Thursday, November 02, 2000

Local Digest

Park rangers investigating shooting

        SPRINGFIELD TWP. — Hamilton County Park District rangers are investigating a Wednesday shooting on recently acquired park property.

        Investigators say Donald Johnson, 22, of Springfield Township accepted a ride from three men in a blue Honda. A few blocks from where he was picked up, the car pulled onto a gravel road construction entrance behind the Kroger store at Sheffield Road and Ohio 4.

        Officials say Mr. Johnson was forced from the car and shot. He was taken by helicopter to University Hospital, where he was in stable condition late Wednesday.

        The suspects are at large.

FBI agents, police
arrest Elsmere man

               FORT THOMAS — FBI agents on Wednesday arrested an Elsmere man accused of possession of a firearm by a convicted felon and attempted bank robbery.

        Charles Leroy Woods, 55, was arrested in the 700 block of South Grand Avenue in Fort Thomas by FBI agents and Fort Thomas police officers.

        During a search of the residence agents found a device that appeared to be an explosive, but the Cincinnati bomb squad determined it was a fake bomb. A second search also was conducted at Mr. Woods' home on Park Avenue in Elsmere. Details of the search were not available.

        A federal warrant was outstanding against Mr. Woods for violating federal parole.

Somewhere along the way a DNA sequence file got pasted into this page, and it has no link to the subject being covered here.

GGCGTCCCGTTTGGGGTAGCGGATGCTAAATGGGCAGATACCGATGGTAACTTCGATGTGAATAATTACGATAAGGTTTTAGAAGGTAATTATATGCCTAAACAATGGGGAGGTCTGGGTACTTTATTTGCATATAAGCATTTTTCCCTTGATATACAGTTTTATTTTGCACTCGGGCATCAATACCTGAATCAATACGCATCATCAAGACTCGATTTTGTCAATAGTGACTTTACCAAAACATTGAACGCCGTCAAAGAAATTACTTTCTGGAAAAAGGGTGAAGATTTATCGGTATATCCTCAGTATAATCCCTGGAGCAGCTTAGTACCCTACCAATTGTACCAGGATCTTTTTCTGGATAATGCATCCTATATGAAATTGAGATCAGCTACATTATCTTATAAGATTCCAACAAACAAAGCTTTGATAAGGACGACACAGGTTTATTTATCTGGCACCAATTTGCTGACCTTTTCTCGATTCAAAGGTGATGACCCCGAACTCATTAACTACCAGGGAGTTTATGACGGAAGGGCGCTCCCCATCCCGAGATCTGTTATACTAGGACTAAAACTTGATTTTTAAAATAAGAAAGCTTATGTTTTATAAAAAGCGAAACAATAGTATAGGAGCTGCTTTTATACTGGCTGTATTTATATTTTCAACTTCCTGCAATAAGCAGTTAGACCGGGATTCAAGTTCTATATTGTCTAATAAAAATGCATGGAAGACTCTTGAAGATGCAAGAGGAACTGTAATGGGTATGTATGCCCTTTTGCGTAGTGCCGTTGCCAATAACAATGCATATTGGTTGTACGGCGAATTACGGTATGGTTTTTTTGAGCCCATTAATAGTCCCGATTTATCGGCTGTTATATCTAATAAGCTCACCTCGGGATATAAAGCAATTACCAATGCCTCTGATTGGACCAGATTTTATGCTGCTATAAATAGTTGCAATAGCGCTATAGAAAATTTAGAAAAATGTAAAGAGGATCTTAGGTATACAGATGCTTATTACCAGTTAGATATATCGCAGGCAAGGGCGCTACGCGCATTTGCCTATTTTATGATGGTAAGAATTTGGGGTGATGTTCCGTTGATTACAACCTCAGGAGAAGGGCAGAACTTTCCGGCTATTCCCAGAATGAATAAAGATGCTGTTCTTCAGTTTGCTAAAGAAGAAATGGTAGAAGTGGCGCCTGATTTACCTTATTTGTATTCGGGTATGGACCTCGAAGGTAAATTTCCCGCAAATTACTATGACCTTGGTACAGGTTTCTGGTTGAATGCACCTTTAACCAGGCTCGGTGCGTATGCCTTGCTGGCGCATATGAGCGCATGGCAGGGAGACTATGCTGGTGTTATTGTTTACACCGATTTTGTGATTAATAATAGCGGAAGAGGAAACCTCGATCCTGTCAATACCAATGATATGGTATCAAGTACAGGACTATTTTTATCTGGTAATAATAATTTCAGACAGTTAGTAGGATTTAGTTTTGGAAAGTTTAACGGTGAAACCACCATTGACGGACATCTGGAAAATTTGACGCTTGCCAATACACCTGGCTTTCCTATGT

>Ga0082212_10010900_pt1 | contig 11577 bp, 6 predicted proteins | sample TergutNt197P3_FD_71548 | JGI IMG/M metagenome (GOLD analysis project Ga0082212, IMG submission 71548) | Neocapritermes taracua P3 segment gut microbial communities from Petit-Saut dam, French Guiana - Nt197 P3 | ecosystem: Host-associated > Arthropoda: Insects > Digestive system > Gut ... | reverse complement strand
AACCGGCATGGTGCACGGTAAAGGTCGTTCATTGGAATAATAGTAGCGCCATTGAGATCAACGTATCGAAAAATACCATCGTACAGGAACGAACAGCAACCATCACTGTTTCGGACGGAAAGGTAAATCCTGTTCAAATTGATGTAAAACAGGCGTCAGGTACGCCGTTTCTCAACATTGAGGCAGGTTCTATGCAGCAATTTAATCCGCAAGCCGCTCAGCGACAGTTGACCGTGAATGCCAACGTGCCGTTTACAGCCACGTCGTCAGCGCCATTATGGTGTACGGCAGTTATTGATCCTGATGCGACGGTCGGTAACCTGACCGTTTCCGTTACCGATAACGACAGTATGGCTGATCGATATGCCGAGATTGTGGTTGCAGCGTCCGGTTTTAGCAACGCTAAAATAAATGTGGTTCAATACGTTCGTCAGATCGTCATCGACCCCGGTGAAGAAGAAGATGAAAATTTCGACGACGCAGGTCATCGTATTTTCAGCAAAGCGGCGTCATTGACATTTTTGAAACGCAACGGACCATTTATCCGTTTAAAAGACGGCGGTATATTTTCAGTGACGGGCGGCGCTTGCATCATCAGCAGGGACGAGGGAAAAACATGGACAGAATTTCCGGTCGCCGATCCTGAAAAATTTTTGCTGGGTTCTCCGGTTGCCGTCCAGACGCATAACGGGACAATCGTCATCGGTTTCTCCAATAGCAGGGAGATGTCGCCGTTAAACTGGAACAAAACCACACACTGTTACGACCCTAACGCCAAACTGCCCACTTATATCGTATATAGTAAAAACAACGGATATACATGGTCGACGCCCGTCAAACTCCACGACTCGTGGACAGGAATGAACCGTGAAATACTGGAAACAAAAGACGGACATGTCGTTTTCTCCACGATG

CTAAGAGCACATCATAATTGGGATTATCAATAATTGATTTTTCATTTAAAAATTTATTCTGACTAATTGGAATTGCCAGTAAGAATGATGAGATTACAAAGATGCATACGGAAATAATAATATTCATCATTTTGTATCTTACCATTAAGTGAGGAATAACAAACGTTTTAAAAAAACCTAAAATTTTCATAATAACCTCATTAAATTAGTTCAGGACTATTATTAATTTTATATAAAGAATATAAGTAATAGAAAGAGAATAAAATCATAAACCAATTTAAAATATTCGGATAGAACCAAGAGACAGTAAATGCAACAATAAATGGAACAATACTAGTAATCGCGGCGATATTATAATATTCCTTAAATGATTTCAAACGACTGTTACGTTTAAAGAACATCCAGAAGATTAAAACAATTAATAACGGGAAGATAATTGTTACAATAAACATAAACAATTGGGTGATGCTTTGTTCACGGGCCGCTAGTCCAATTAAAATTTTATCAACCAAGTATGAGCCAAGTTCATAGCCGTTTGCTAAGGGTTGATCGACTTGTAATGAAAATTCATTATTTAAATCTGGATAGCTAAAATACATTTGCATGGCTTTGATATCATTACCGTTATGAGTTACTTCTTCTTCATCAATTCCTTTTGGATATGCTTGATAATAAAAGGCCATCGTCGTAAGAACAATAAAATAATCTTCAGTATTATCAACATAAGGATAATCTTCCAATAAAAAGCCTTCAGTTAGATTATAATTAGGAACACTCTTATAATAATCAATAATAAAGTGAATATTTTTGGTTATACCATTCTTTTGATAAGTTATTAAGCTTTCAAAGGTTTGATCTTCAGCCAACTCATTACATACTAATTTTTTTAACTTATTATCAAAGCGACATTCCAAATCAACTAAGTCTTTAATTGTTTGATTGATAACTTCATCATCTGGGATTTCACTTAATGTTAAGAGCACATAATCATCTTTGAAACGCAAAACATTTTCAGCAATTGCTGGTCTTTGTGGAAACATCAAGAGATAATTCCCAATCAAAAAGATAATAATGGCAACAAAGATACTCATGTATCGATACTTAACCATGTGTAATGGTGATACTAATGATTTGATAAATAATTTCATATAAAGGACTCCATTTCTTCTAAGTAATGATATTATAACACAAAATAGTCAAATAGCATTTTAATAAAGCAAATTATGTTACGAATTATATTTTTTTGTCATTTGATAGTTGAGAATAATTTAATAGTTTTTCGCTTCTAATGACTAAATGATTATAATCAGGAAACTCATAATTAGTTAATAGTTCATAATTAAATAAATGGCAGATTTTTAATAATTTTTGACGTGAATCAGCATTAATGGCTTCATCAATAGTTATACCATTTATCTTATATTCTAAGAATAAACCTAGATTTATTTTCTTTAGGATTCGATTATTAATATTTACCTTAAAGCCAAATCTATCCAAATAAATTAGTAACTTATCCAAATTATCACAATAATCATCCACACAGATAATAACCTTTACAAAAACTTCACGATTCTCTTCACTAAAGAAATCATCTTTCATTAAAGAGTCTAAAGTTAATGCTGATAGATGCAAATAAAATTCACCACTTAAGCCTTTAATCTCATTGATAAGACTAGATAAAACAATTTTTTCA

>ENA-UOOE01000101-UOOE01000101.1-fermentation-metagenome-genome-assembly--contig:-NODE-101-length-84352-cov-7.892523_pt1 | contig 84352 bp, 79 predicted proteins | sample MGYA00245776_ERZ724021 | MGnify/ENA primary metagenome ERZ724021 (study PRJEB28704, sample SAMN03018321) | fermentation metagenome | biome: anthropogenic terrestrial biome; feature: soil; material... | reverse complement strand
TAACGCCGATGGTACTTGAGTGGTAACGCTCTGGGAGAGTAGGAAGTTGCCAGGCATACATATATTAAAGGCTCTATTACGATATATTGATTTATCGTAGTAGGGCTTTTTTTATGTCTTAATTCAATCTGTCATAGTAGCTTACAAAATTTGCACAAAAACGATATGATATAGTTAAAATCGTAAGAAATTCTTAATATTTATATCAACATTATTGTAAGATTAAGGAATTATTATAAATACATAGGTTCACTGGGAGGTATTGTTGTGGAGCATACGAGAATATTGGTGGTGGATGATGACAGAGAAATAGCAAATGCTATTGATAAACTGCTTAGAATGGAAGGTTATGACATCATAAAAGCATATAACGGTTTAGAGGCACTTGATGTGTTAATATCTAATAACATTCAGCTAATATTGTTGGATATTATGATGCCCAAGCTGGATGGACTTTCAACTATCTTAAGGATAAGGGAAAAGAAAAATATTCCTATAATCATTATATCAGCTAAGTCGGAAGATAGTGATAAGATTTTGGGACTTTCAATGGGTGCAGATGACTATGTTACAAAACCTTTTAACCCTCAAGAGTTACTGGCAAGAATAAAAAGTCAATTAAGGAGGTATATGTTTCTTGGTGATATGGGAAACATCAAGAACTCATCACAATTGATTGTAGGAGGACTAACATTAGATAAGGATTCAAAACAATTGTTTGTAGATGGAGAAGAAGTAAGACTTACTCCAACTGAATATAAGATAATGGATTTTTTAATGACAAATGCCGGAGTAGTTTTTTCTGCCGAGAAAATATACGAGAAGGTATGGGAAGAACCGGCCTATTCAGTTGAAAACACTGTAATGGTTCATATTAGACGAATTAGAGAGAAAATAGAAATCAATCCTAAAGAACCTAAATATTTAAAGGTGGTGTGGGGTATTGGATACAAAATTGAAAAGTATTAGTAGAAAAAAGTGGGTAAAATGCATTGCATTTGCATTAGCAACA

He is being held in the Campbell County Jail and will appear before U.S. Magistrate Judge Greg Wehrman at 1:30 p.m. today in Covington.

Driver ejected from
car in chase dies

               Derrick Thomas, 19, of Westwood, ejected from his car Tuesday after a short car chase with police, died shortly after he was taken to University Hospital.

        The Cincinnati Police Division's traffic unit is investigating the crash that occurred in the 3400 block of McHenry Avenue, Westwood, near the intersection of Brokaw Avenue.

        Officials say Officer Sandra Parrish stopped a 1996 Chevy Camaro that had expired temporary plates. As she approached the car on foot, the driver sped away on Baltimore Avenue.

        Officer Parrish pursued the car in her cruiser as the driver continued northbound on Baltimore Avenue and then westbound on McHenry. The driver eventually hit a utility pole off the right side of McHenry.

        Spencer Hill, 43, of Fairmount, was a passenger in the car and was also ejected. He was sent to University Hospital, where he was treated and released. Mr. Hill was Mr. Thomas' uncle.

Avondale woman hurt
in car crash dies

               A 28-year-old Avondale woman critically injured Sunday in a two-car crash on Harvey Avenue in Avondale died Tuesday at University Hospital.